George Benson has just celebrated his 72nd birthday but he has no intention of hanging up his trusty guitar just yet. “I don’t believe in going against the flow,” he explained when I asked him during a recent face-to-face interview – conducted in a secluded corner of a bar in a swanky London hotel – what continues to drive him. “If things are moving in a positive direction I’ll let it flow and try and stay with the wave. Things are going well and I wouldn’t like to disrupt what’s happening in my career because it’s been so beautiful. Everything has worked out in my favour so far. I think that if I never cut another record I’d still live well for the rest of my life off of what I have done.”
Thankfully, the Pittsburgh-born musician whose career began when he was ten years old in 1953 when he recorded under the name ‘Little Georgie’ isn’t content to rest on his laurels. Despite having accrued a staggering ten Grammy awards and selling millions of records around the world, his thirst for making music isn’t sated. Just recently it’s been like old times for the affable singer/guitarist who is currently riding high in the UK albums chart with a new career retrospective, ‘The Ultimate Collection,’ on Rhino. As well as this, he contributes a striking cameo on Van Morrison’s new critically-acclaimed album, ‘Duets.’
In a revealing interview with SJF’s Charles Waring, the groundbreaking musician who blurred the boundaries between jazz, soul and pop talks frankly about his life and career…
So how’s the UK been treating you, George?
I’ve mostly been right here in London this time, and we had a very busy day yesterday. We hopped all over the city: segway-ing from one radio station to a TV station back to radio. But it’s interesting. I’m used to it. I’ve been doing it for years and we’ve got so many wonderful people who know a lot about me and who continually express their deep love for me so I’m very, very happy.
‘The Ultimate Collection’ goes right back to your days at C.T.I. Records in the early ’70s with the inclusion of ‘White Rabbit,’ your cover of a song by psychedelic rock band, Jefferson Airplane…was that a song that you consciously chose to record back then?
No (laughs). I didn’t even know what they were talking about. I thought they were talking about a white rabbit. Then I found out that white rabbit is actually another name for cocaine. Since I don’t do drugs and never did, it took people on the street to come to me and say hey George, and they asked the same question you just mentioned. Why ‘White Rabbit’? I don’t know. To me it’s just a song. But that was the idea and if you notice on the original cover (of the 1971 C.T.I. album, ‘White Rabbit’ pictured left) they had a guy who looked like me knowing that they would never make me take a picture like that with my arm in a sling and white paint on my face. It was interesting. One of my friends one day sat down and explained all my album covers to me and I was shocked at what he said. He said: “this is you, George, they say you’re a drug addict, you’re hooked on drugs.” I said what?! (Laughs). They would’ve never got away with that if I had known but (producer) Creed Taylor was a very different kind of guy. He was trying to do what A&R men are supposed to: connect their artist to their listener. A&R is artist and repertoire and Creed did it through the repertoire: music that I could handle well and communicate. Creed Taylor was good at that.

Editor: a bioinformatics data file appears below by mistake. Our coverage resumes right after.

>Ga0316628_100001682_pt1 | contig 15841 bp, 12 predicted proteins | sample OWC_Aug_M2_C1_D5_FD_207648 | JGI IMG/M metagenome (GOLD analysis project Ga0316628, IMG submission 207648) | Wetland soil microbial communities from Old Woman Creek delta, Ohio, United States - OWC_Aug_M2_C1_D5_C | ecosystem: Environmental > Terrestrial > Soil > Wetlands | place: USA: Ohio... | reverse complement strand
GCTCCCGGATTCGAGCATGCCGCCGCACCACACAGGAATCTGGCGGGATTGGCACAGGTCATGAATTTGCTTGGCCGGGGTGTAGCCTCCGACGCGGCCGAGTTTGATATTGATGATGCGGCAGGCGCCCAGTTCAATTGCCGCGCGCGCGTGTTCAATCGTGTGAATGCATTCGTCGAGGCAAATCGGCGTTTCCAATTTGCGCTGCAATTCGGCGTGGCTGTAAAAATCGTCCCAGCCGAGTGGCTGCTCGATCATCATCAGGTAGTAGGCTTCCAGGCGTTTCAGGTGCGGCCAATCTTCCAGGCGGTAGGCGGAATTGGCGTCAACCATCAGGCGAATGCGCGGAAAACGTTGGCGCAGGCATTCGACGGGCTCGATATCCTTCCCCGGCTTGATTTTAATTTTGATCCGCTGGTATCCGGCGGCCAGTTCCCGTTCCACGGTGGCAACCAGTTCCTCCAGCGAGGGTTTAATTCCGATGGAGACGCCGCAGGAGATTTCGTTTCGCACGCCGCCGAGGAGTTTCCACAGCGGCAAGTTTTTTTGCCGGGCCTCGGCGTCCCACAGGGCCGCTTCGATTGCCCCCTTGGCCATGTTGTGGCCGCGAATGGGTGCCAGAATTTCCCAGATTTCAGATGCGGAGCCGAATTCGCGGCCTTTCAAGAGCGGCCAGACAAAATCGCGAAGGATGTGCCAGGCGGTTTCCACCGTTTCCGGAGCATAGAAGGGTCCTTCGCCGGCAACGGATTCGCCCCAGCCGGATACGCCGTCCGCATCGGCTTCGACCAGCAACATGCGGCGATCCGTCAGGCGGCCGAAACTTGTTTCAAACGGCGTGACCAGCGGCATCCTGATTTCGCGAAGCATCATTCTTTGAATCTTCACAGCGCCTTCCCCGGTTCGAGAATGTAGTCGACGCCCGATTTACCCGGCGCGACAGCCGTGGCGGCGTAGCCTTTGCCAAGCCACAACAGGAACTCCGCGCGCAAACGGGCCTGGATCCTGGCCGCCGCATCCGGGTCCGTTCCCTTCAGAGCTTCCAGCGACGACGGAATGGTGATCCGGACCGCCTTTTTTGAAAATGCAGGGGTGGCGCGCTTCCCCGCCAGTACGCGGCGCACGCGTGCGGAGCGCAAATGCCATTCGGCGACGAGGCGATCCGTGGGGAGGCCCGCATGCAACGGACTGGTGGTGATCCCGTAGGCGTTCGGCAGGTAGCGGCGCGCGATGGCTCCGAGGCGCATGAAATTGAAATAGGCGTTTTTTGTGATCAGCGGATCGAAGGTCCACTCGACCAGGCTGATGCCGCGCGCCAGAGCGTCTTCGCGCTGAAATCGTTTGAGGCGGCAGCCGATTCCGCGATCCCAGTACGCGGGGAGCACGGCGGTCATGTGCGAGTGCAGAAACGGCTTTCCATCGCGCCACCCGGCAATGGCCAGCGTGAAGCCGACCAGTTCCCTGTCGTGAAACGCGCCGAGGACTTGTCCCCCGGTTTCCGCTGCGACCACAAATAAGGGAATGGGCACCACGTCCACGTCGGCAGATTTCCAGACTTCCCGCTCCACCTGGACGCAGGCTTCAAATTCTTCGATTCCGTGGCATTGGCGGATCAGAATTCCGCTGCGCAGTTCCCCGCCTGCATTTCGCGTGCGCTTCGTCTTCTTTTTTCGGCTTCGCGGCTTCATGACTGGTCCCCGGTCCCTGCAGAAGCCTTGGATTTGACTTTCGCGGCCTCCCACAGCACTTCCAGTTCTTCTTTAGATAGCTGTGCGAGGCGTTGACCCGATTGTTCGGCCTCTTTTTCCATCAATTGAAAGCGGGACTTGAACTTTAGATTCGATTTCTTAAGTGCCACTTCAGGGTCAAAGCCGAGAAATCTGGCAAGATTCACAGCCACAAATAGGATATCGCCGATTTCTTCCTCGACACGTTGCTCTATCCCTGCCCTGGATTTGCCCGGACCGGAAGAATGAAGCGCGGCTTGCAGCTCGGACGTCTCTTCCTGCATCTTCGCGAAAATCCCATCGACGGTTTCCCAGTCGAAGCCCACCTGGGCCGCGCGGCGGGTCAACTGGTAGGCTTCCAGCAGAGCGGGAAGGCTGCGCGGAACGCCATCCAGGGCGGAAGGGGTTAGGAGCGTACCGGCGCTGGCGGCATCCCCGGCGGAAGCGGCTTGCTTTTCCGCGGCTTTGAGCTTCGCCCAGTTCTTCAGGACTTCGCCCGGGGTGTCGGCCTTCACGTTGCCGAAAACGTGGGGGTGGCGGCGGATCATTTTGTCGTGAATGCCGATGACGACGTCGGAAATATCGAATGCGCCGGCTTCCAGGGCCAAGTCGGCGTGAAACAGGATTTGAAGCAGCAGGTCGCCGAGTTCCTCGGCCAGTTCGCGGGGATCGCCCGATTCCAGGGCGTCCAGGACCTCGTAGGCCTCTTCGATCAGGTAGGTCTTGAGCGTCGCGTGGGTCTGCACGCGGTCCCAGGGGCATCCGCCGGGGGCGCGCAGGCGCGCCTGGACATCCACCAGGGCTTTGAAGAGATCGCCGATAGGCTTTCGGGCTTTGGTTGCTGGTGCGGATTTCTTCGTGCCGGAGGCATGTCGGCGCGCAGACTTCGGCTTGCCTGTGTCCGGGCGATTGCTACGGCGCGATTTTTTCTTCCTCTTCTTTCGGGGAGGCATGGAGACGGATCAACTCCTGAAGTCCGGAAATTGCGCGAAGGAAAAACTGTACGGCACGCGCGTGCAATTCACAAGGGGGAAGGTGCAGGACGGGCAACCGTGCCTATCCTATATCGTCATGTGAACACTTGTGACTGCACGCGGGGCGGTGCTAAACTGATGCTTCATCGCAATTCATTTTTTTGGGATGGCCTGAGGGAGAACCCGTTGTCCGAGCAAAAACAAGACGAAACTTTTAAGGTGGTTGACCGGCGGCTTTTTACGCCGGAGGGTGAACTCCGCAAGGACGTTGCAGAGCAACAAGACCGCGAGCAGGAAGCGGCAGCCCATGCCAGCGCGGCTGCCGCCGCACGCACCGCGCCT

What was he like as a producer to work with?
Sometimes difficult because I didn’t know what he was looking for. I think he did that on purpose. He didn’t tell me everything and just wanted me to hang out and play. Sometimes the songs were so long but he let me go on and I kept creating things. I was practising all the time so I had a 1000 ideas and he would let the song go on and on and on. I think it hurt me actually but in the long run, history will show a lot of my ideas.
(Quincy Jones, left. with Creed Taylor)
And of course you worked with Quincy Jones as your producer on ‘Give Me The Night,’ several tunes from which are included on ‘The Ultimate Collection.’ What was Quincy like to work with?